Soon, the swarm will take a collective breath and launch itself into the air again, moving to perhaps a higher location where they will remain for up to a few days until the “right” home is found. Watching a swarm move through the neighborhood this way can be both profound and intimidating to those who do not know the ways of bees—which is most of us. A moving swarm is a natural wonder of sound and undulating motion that can strike unnecessary terror into our too-domestic hearts.
Actually, swarming bees are incredibly gentle: They no longer have a hive to defend. They have cast their fates into the spring winds, and their defensiveness, too. When I collect swarms from branches and posts and eves, I always work barehanded, and often without my face veil, as well. I love the intense intimacy of working with swarming bees, and like being as vulnerable as they are in their creation journey.
Once I’ve gathered a swarm of bees into a box of some sort—a process that usually involves ladders, loppers, saws, feathers, and dilute honey water for gently spraying them so they have something to do while I’m collecting handfuls and bucket fills of bees—I place them into a new hive box and keep my fingers crossed. If I am lucky, they will look around their new cavern and declare it good. If I’m not so lucky, they will spill out and find a better place.
You see, the bees have to decide as a whole that the hive is acceptable. The scout bees do not choose the bees’ new home, they only bring back the information. Many scouts may introduce many new hive options to the swarm. Scientists would say that the scouts transmit this information by dance and by chemical scents. I believe the bees speak to each other in ways we don’t yet grasp, and that their communication has a great deal more to it than dance and aroma.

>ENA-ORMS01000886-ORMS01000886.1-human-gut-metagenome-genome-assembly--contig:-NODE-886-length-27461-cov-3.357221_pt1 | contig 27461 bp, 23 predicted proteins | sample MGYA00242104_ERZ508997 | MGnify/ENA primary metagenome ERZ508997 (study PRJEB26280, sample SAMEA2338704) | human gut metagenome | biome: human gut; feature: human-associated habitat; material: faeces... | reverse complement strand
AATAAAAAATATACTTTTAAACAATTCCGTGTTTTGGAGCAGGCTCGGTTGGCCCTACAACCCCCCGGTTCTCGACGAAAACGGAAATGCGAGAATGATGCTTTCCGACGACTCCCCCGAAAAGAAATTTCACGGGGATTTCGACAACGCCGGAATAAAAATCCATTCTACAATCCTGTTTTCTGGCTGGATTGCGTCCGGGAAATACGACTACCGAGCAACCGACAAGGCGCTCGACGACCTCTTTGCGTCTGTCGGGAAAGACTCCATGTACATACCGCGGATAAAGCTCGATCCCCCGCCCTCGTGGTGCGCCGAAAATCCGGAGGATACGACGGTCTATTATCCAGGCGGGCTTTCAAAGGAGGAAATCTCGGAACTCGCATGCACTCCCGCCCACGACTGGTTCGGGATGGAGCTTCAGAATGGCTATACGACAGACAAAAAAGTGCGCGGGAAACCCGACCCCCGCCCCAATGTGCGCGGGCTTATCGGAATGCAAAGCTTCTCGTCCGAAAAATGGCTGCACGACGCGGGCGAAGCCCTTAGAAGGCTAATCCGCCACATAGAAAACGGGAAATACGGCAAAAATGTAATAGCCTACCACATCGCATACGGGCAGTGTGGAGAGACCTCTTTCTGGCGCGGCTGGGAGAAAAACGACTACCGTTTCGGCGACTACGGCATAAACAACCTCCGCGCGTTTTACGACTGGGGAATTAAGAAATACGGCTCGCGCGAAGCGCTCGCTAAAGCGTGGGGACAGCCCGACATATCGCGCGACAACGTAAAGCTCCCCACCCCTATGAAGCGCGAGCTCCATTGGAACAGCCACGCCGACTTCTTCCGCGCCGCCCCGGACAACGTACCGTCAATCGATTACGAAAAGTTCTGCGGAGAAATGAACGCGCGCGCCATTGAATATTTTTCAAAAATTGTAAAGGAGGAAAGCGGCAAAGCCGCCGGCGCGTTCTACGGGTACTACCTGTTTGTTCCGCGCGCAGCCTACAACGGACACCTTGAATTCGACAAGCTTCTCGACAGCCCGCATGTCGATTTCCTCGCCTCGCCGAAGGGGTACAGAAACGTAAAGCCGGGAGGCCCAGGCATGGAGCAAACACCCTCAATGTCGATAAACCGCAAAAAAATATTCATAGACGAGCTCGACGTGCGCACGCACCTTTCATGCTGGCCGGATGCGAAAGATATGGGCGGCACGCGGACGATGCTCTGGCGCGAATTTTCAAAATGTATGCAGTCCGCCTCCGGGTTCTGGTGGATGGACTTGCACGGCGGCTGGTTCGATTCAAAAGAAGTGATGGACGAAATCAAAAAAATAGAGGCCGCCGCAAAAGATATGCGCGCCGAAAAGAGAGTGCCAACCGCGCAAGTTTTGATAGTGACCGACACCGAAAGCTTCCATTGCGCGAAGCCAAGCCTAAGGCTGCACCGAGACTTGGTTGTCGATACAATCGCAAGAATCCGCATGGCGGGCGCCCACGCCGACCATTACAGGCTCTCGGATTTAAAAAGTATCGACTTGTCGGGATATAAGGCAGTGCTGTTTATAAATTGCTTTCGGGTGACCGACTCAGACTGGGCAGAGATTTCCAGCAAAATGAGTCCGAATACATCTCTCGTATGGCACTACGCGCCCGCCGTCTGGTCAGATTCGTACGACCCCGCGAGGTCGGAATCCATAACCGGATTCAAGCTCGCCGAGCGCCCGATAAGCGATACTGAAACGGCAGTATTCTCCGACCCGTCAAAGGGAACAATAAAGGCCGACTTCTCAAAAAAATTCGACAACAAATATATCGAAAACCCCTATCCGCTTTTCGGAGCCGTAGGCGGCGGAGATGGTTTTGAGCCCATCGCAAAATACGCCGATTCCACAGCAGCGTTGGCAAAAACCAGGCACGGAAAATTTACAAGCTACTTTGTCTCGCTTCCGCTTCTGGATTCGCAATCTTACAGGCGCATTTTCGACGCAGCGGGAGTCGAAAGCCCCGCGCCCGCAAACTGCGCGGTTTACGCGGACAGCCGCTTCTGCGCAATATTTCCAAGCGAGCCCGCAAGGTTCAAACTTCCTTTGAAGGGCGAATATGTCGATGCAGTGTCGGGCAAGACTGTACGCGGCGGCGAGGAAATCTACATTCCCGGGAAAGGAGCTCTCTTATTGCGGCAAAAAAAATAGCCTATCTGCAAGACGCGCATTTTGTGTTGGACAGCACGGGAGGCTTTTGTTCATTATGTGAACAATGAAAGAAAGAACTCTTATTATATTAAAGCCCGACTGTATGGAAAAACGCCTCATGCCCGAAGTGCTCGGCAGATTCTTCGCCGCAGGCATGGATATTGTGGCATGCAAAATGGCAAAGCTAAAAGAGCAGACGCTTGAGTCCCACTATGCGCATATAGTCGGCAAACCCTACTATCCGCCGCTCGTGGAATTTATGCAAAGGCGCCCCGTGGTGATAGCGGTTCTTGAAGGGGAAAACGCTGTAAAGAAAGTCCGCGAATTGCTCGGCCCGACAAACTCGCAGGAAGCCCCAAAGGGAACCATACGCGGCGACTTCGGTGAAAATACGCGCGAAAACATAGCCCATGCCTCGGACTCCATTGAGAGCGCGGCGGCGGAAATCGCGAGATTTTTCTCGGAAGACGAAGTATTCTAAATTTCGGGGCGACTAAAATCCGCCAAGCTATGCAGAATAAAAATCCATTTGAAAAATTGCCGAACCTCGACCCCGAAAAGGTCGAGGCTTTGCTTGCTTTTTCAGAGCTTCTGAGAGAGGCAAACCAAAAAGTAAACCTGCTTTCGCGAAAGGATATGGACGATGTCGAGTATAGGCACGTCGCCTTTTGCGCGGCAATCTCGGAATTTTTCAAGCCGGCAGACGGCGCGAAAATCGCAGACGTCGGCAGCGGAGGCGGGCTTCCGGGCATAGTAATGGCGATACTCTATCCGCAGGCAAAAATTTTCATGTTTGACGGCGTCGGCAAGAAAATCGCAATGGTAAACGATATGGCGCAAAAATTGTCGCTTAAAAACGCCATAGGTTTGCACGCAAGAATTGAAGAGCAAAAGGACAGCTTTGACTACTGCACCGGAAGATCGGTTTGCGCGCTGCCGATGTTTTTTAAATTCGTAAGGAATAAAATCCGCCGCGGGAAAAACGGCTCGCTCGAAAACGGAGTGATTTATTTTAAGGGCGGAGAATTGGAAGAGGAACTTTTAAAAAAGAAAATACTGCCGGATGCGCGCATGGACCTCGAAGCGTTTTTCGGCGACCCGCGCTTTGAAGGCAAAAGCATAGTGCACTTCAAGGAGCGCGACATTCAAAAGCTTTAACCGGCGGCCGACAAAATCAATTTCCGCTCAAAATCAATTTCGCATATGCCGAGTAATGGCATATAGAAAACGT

Once the scout bees have imparted their information, it is up to the collective of bees to decide which place will be best for them. A home is chosen when a critical mass of bees selects a particular option. As a superorganism, the bees act and think as one, with each bee being the equivalent of a neuron in a large brain, or a cell in a body. In this way, we can understand that each bee also contains the whole, as a body can be cloned from a single cell—all the information is there.
Biologist Thomas Seeley has been studying swarm intelligence (SI) for many years. He has fascinating books on the subject, and likens the process of bees selecting a new hive to the way our brains make decisions: